Migration and politics
The Estonian migration policy must be managed and forward-looking. This is complicated because the preservation of the Estonian culture as well as managing in international competition must be kept in mind. The migration policy is a sensitive issue. Estonia has a numerous non-Estonian population and, through them, there is a continuous influx of “new immigrants” from the former USSR republics. Integrating them is a demanding challenge and therefore our social opinion is not very willing to listen to rational arguments.
The starting point of migration policy is the ultimate goal of preservation of the Estonian people and culture, provided for in the Constitution. The ways to achieve this goal may be different. As the starting point of the discussion, the interests of Estonia as a small state and a national state should be considered. Development of a knowledge-based society needs highly educated workers, economic development needs sufficient labour force with suitable skills. At the same time, the demographic situation of Estonia is such that, already now, the retiring generations are considerably more numerous than the new groups entering the labour market.
Estonia must participate in the international division of labour also as regards the preparation of labour force. At present, our participation in the international division of labour is very one-sided – numerous young people with good education are moving to work outside Estonia. At the same time, little qualified labour force arrives in Estonia. In view of the external environment, our own well-educated labour force is under a very strong pressure to apply their abilities outside Estonia. Therefore competition for talents is increasingly more acutely manifested in today’s world economy. A migration policy survey completed by the National Audit Office in mid-2015 states that the organisation of immigration has not increased the influx of workers with high-level knowledge and skills into the Estonian economy. If the state has set the aim of the immigration of top specialists in particular, then the migration policy also needs to be enhanced concurrently. The legislator’s attitude towards new immigrants has become more positive in recent years. Nevertheless, when reading the Acts, the obligation to control the aliens stands out as dominant. At the same time, the state lacks effective feedback on whether the amendments made to Acts meet their aims and simplify the life of undertakings, for example. Or does every agency act by itself, and there simply is no public information about it. National statistics must be integral, and it must measure things that are important for the economy. It is complicated to make migration policy decisions on the basis of today’s statistics. Generally, the Estonian migration policy seems to be directed more at helping the weaker than at making the living environment of highly specialised, top-notch professionals more comfortable.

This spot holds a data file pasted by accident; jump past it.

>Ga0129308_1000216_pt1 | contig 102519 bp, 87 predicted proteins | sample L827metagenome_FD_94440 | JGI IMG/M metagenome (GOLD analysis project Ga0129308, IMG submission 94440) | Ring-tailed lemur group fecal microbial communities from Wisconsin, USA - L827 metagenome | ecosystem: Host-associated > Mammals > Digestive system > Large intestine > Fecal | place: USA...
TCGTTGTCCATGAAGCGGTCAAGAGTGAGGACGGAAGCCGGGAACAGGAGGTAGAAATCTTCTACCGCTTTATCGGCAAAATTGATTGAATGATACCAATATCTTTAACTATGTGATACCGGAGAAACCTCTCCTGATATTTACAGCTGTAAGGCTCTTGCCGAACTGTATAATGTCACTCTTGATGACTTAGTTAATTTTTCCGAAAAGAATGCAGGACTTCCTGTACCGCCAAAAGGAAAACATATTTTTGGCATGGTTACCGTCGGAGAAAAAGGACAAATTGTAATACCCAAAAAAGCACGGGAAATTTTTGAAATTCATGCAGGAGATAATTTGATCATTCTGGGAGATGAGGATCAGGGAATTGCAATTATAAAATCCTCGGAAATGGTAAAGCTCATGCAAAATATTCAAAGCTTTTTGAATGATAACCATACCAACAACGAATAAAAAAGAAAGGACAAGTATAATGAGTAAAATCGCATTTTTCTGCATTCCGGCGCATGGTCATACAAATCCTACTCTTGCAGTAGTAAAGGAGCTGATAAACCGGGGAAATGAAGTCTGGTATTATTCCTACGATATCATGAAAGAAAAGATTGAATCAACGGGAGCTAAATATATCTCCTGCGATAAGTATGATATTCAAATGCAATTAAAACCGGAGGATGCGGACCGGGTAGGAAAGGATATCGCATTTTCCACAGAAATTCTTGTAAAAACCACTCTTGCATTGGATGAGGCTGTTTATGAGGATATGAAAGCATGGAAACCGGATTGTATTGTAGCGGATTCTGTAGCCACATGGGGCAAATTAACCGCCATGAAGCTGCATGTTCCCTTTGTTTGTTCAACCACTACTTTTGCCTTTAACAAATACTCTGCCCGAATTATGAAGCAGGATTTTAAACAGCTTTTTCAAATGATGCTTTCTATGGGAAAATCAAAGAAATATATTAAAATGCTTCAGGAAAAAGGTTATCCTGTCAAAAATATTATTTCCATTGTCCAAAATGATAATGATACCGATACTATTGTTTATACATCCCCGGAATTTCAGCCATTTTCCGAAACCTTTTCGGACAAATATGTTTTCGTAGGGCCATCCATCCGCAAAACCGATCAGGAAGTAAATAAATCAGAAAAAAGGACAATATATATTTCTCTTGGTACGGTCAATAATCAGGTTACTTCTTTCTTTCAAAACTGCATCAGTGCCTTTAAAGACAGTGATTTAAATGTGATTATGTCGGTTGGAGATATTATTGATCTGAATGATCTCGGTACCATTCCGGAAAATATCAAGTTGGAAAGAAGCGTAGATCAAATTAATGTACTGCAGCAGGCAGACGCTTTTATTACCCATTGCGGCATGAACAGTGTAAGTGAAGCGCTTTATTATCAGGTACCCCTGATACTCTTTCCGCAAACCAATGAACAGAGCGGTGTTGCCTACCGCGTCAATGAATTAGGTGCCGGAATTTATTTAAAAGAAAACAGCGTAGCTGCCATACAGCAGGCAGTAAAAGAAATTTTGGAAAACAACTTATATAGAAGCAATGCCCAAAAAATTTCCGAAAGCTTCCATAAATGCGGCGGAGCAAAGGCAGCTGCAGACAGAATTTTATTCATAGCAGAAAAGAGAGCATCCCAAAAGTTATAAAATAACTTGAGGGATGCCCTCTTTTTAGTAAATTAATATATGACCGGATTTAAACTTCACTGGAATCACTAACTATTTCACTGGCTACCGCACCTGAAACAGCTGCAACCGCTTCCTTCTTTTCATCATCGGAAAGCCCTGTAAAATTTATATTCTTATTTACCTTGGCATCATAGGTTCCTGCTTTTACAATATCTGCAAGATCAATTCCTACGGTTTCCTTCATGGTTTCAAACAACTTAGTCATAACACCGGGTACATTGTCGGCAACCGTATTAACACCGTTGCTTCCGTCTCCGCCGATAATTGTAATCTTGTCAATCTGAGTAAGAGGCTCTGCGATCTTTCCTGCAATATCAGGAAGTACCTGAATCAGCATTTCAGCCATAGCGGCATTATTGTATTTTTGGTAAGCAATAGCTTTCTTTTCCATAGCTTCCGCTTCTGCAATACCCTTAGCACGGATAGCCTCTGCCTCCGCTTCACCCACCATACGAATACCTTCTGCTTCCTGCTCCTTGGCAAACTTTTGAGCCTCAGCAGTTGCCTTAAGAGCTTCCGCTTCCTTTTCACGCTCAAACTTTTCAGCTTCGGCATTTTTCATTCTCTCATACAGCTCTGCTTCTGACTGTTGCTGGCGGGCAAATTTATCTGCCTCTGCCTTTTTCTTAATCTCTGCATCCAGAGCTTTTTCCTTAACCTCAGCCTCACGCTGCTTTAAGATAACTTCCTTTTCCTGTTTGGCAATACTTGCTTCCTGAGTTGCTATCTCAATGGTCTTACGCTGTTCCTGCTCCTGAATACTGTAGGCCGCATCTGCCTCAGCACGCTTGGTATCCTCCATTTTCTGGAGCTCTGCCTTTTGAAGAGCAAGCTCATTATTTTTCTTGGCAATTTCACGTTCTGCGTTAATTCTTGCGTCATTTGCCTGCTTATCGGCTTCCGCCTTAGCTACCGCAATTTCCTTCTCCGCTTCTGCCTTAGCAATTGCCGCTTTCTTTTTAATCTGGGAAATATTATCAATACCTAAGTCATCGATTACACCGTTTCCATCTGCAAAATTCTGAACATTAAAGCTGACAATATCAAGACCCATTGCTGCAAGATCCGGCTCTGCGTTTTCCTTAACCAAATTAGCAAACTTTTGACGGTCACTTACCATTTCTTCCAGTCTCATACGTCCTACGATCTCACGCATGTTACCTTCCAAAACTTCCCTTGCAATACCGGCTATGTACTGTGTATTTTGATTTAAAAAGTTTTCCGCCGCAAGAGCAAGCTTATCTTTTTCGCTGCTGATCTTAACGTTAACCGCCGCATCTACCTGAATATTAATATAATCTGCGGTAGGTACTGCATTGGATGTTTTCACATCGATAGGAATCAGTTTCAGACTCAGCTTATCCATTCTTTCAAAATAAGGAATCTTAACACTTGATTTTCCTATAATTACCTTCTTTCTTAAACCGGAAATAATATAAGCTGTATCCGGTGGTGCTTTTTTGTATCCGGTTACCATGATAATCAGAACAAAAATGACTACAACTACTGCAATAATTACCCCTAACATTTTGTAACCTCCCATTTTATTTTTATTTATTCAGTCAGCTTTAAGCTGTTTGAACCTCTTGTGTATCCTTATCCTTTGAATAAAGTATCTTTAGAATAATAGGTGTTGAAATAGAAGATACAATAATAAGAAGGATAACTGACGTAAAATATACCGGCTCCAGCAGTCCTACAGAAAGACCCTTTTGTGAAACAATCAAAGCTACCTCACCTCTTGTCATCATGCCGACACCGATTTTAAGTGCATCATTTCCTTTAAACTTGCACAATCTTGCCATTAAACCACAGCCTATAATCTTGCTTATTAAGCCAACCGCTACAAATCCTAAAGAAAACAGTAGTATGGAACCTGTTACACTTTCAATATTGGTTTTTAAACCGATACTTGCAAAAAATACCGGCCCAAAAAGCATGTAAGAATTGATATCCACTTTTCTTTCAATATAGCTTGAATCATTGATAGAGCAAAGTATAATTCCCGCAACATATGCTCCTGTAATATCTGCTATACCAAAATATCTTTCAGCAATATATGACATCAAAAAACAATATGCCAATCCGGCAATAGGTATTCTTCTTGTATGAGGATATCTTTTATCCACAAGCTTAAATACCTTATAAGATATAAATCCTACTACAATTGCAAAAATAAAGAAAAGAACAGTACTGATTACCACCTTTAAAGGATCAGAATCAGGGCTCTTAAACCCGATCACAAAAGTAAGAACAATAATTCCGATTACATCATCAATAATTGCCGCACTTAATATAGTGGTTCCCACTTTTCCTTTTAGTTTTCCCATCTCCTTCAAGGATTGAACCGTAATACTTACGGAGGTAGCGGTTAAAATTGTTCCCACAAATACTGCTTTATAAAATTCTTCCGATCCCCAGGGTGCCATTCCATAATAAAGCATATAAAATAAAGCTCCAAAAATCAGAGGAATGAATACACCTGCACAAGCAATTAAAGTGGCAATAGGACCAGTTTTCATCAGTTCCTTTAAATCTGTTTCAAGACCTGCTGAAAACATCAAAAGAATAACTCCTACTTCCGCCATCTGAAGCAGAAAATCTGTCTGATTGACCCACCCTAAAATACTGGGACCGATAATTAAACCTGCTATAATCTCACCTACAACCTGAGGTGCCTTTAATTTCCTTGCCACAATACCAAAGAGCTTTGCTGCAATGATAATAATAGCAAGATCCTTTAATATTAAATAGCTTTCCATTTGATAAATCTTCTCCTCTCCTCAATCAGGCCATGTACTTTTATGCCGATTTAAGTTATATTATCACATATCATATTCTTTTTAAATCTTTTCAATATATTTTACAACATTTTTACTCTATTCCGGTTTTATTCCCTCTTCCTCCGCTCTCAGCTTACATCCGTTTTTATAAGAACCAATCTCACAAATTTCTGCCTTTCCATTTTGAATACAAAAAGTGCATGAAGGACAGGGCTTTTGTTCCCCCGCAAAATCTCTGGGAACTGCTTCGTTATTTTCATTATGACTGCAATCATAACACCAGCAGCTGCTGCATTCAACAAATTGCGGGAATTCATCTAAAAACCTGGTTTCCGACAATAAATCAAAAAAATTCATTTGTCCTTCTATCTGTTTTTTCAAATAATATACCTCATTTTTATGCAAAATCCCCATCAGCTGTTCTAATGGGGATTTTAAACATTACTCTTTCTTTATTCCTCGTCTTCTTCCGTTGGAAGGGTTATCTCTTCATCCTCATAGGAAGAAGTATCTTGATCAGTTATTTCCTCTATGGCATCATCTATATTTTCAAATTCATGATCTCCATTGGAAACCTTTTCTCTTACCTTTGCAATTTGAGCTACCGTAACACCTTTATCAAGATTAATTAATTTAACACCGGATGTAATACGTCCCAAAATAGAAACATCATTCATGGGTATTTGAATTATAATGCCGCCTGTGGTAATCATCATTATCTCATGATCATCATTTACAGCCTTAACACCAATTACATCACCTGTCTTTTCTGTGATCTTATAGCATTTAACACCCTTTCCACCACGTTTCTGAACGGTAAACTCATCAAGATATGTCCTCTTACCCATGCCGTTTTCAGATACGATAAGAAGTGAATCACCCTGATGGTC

A managed migration policy in Estonia should be directed more at attracting into Estonia people from countries that are culturally closer. Immigration is harmful for Estonia if its aim is to keep the labour costs for companies at a permanently low level, and to postpone the development of the place in the value chain for companies operating in Estonia. In the Estonian conditions, this means that the main emphasis should be on welcoming to Estonia well-educated labour force, for whom our social system is not something to crave for but, rather, work should be suitable and sufficiently remunerated. The solution does not lie in replacing our own labour force with undemanding and poorly educated labour force. Rather, every effort must be made to ensure that the jobs available in Estonia are turned into ones that the Estonian people would be willing and able to do. A managed migration policy should not create a situation where we have to postpone the structural changes in the economy. Estonia needs human resources for smart specialisation in several different fields. Unfortunately, labour force forecasts are balanced in favour of IT specialists.
A migration policy also covers the living environment, that is, how aliens adapt here. The implementation of an adaptation programme in Estonian agencies is positive. Integration can be effective if it is based on target groups. Within the framework of the migration policy, we should clearly define the target groups who have different needs and whom we need to different degrees to achieve the objectives of the state. In summary it can be said that success is achieved with skilful management. When developing the migration policy, the aim of the migration needs to be pointed out clearly, indicating its place in the development of the Estonian state and nation.